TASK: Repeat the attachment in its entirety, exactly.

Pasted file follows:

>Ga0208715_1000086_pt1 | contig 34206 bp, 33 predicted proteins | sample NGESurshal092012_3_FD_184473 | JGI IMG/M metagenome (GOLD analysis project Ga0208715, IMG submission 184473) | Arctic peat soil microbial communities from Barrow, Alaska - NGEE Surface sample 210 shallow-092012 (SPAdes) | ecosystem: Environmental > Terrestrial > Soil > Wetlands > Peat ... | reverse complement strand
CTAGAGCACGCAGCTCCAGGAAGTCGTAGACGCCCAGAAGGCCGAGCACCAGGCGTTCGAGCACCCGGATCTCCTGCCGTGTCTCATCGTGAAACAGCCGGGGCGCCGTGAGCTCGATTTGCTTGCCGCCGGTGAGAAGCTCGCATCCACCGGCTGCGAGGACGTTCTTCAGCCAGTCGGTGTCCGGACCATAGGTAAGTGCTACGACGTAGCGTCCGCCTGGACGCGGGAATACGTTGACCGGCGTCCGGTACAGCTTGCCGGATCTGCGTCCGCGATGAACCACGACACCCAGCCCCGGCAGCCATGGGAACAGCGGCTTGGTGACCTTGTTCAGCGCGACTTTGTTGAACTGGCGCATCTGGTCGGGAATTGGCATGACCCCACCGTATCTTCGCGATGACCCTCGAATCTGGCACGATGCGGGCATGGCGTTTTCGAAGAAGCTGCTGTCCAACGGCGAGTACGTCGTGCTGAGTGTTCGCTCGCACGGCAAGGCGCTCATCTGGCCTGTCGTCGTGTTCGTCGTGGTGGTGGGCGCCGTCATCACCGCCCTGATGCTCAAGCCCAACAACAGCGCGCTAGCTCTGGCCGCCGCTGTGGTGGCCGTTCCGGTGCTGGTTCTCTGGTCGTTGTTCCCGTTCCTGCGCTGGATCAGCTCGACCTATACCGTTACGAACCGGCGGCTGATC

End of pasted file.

>Ga0208715_1000086_pt1 | contig 34206 bp, 33 predicted proteins | sample NGESurshal092012_3_FD_184473 | JGI IMG/M metagenome (GOLD analysis project Ga0208715, IMG submission 184473) | Arctic peat soil microbial communities from Barrow, Alaska - NGEE Surface sample 210 shallow-092012 (SPAdes) | ecosystem: Environmental > Terrestrial > Soil > Wetlands > Peat ... | reverse complement strand
CTAGAGCACGCAGCTCCAGGAAGTCGTAGACGCCCAGAAGGCCGAGCACCAGGCGTTCGAGCACCCGGATCTCCTGCCGTGTCTCATCGTGAAACAGCCGGGGCGCCGTGAGCTCGATTTGCTTGCCGCCGGTGAGAAGCTCGCATCCACCGGCTGCGAGGACGTTCTTCAGCCAGTCGGTGTCCGGACCATAGGTAAGTGCTACGACGTAGCGTCCGCCTGGACGCGGGAATACGTTGACCGGCGTCCGGTACAGCTTGCCGGATCTGCGTCCGCGATGAACCACGACACCCAGCCCCGGCAGCCATGGGAACAGCGGCTTGGTGACCTTGTTCAGCGCGACTTTGTTGAACTGGCGCATCTGGTCGGGAATTGGCATGACCCCACCGTATCTTCGCGATGACCCTCGAATCTGGCACGATGCGGGCATGGCGTTTTCGAAGAAGCTGCTGTCCAACGGCGAGTACGTCGTGCTGAGTGTTCGCTCGCACGGCAAGGCGCTCATCTGGCCTGTCGTCGTGTTCGTCGTGGTGGTGGGCGCCGTCATCACCGCCCTGATGCTCAAGCCCAACAACAGCGCGCTAGCTCTGGCCGCCGCTGTGGTGGCCGTTCCGGTGCTGGTTCTCTGGTCGTTGTTCCCGTTCCTGCGCTGGATCAGCTCGACCTATACCGTTACGAACCGGCGGCTGATC